U.K. Prime Minister David Cameron risked newly improved relations with Russia by saying countries that refuse to condemn Syria’s regime have blood on their hands.
Russia prompted condemnation from Britain and other countries in July when along with China it refused to back a resolution at the United Nations aimed at increasing pressure on Syrian President Bashar al-Assad to go amid mounting violence.
Speaking to the UN in New York today, Cameron cited a report this week by charity Save the Children, which said Assad’s forces have used schools as torture centers and children as target practice.
“The blood of these young children is a terrible stain on the reputation of this United Nations,” Cameron told the 67th General Assembly. “And in particular, a stain on those who have failed to stand up to these atrocities and in some cases aided and abetted Assad’s reign of terror.”
His comments come amid a new thaw in ties between Britain and Russia, with President Vladimir Putin holding talks with Cameron last month during his first trip to Britain in seven years.
Relations soured over the 2006 death of dissident ex- Russian security agent Alexander Litvinenko in London and leaders of the two countries didn’t meet for five years until Cameron visited Moscow last year. Intelligence cooperation remains suspended.
Russia, whose ties with Syria’s ruling elite date to the Cold War, has used its UN Security Council veto three times to protect Assad from censure. Putin has said any overthrowing of Assad would push Syria into civil war.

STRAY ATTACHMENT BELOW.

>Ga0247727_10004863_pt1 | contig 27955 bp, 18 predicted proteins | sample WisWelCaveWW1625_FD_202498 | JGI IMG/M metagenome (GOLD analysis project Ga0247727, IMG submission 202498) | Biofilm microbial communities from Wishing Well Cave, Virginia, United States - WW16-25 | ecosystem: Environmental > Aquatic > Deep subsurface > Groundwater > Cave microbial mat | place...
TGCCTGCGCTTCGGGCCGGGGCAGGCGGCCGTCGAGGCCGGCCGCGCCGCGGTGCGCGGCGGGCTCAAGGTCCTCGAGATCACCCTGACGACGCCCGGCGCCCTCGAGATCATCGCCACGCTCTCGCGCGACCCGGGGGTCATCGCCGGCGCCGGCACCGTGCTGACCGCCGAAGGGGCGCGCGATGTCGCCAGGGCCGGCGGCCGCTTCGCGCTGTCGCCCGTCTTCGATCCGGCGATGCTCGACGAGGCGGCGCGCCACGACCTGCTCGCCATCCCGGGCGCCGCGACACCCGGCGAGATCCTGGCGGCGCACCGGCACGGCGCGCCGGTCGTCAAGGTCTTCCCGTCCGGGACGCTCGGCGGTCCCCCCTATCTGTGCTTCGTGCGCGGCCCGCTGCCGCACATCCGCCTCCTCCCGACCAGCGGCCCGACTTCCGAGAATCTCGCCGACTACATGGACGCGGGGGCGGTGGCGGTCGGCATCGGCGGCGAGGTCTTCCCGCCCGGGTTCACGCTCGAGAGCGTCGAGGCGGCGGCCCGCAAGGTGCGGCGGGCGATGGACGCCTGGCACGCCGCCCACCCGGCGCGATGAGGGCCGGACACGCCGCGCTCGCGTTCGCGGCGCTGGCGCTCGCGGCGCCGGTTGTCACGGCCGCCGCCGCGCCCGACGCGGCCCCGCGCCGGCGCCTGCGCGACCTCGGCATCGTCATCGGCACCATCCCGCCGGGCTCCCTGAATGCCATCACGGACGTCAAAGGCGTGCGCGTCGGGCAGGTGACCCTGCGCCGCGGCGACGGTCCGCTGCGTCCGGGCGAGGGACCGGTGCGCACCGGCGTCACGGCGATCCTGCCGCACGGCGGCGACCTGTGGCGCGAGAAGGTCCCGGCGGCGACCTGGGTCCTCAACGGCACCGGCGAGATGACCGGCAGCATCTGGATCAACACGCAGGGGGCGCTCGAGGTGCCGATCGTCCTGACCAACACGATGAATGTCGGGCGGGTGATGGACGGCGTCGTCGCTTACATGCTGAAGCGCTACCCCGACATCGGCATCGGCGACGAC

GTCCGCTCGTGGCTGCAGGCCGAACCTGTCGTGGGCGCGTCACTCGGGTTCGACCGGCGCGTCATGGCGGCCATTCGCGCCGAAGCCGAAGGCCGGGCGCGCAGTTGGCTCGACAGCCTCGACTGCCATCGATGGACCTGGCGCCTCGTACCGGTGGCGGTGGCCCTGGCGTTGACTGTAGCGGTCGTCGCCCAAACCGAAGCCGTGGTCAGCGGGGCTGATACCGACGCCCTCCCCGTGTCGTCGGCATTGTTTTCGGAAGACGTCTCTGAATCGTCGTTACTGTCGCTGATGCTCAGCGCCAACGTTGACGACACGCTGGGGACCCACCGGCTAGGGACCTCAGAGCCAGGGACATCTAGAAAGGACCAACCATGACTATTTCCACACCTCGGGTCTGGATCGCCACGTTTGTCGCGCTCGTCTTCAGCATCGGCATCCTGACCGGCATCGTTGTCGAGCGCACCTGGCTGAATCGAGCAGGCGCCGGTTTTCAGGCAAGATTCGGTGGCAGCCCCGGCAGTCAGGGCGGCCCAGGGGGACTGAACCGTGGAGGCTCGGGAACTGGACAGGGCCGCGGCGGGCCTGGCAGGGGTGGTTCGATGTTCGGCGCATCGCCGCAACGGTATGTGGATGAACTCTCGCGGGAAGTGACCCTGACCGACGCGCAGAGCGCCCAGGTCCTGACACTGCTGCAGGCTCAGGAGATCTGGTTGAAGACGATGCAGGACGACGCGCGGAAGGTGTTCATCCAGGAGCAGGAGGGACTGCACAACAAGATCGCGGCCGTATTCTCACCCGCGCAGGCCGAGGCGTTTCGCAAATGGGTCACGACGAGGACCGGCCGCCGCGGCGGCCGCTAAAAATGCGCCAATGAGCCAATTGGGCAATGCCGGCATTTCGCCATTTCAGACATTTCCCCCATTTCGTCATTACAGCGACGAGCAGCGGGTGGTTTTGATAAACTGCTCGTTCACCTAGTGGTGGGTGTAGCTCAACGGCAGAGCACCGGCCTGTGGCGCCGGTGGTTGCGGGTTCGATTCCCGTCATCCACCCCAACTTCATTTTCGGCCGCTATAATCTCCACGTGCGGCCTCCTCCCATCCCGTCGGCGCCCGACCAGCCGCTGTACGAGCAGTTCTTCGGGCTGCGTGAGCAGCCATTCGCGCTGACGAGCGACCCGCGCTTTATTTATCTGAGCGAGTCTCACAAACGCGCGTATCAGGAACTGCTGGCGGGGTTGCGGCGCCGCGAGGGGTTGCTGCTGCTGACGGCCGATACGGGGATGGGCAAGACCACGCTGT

The U.K. today announced 8 million pounds ($13 million) in further humanitarian aid to help Syrians refuges, including 250,000 children, as well as those inside the country cope with winter conditions.
Cameron used his UN speech to say the international community should help nations to build on progress made since pro-democracy uprisings erupted across the Middle East.
“One year on, some believe that the Arab Spring is in danger of becoming an Arab Winter,” he said. “They point to the riots on the streets, Syria’s descent into a bloody civil war, the frustration at the lack of economic progress and the emergence of newly elected Islamist-led governments across the region.”
“But they are in danger of drawing the wrong conclusion,” he said. “Today is not the time to turn back -- but to keep the faith and redouble our support for open societies, and for people’s demands for a job and a voice.”
Speaking after Iranian President Mahmoud Ahmadinejad had addressed the UN, Cameron warned Islamist regimes not to undermine the stability of other countries.
“Iran will continue to face the full force of sanctions and scrutiny from this United Nations until it gives up its ambitions to spread a nuclear shadow over the world,” Cameron said. Iran is Syria’s closest ally.
To contact the reporters on this story: Kitty Donaldson in New York at email@example.com
To contact the editor responsible for this story: James Hertling at firstname.lastname@example.org